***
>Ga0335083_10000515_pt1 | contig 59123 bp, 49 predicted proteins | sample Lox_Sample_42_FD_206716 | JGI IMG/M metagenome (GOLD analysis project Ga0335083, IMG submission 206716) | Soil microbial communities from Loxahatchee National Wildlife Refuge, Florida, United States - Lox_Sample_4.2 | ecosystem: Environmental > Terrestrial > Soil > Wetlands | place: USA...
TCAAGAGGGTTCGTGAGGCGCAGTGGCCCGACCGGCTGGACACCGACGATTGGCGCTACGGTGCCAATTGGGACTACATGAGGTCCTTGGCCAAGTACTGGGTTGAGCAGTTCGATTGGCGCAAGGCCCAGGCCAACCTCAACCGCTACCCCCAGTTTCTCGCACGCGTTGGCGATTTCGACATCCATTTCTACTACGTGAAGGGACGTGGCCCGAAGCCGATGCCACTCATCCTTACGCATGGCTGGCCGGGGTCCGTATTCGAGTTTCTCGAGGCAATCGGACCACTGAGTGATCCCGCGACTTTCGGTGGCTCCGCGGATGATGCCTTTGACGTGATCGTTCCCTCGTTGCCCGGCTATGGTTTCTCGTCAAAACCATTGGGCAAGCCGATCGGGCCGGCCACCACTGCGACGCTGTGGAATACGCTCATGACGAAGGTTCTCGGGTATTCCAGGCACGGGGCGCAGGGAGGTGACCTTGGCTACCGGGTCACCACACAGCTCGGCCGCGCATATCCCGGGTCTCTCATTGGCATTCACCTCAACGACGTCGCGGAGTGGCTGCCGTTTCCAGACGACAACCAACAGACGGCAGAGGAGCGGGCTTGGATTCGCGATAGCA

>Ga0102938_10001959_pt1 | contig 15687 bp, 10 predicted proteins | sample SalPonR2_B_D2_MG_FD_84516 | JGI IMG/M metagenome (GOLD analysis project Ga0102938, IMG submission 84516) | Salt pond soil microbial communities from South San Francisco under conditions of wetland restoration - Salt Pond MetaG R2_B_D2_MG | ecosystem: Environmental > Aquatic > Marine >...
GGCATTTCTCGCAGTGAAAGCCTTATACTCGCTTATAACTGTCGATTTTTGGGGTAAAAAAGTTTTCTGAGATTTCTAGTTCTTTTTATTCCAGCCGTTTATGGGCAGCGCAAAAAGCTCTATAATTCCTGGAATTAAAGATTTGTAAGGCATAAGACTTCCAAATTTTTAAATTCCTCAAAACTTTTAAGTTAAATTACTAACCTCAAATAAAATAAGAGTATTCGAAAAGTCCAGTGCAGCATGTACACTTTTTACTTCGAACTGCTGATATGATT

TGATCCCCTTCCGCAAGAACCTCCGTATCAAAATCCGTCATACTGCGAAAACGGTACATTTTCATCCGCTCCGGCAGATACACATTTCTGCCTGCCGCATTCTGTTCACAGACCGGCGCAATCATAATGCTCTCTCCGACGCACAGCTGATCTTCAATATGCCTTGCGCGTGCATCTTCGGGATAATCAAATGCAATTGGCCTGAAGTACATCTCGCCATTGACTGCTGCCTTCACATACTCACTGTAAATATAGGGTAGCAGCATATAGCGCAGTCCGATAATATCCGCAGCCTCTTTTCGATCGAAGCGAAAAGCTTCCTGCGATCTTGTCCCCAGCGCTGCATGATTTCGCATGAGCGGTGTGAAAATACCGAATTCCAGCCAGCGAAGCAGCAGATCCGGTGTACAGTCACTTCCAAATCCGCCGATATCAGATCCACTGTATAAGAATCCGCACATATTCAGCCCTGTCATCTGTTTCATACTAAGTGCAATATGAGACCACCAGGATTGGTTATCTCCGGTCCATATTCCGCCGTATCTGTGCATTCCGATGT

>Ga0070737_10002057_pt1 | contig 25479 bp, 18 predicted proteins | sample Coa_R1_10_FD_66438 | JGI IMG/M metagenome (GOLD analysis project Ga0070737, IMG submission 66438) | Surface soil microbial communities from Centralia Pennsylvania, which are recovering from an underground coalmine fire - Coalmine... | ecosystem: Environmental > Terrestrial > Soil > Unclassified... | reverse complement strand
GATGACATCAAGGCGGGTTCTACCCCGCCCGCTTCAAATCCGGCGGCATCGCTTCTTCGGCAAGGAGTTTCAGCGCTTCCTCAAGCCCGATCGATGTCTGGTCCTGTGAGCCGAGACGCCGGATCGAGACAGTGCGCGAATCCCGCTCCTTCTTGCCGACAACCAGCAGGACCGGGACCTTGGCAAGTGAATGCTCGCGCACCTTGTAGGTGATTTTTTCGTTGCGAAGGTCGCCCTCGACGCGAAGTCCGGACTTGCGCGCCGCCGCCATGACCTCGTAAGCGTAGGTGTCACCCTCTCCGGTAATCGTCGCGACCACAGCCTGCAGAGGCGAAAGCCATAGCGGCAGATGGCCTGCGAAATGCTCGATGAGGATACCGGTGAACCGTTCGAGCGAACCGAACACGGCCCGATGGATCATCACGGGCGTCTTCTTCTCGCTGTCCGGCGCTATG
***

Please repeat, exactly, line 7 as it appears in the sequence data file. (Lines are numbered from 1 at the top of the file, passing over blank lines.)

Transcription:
GATGACATCAAGGCGGGTTCTACCCCGCCCGCTTCAAATCCGGCGGCATCGCTTCTTCGGCAAGGAGTTTCAGCGCTTCCTCAAGCCCGATCGATGTCTGGTCCTGTGAGCCGAGACGCCGGATCGAGACAGTGCGCGAATCCCGCTCCTTCTTGCCGACAACCAGCAGGACCGGGACCTTGGCAAGTGAATGCTCGCGCACCTTGTAGGTGATTTTTTCGTTGCGAAGGTCGCCCTCGACGCGAAGTCCGGACTTGCGCGCCGCCGCCATGACCTCGTAAGCGTAGGTGTCACCCTCTCCGGTAATCGTCGCGACCACAGCCTGCAGAGGCGAAAGCCATAGCGGCAGATGGCCTGCGAAATGCTCGATGAGGATACCGGTGAACCGTTCGAGCGAACCGAACACGGCCCGATGGATCATCACGGGCGTCTTCTTCTCGCTGTCCGGCGCTATG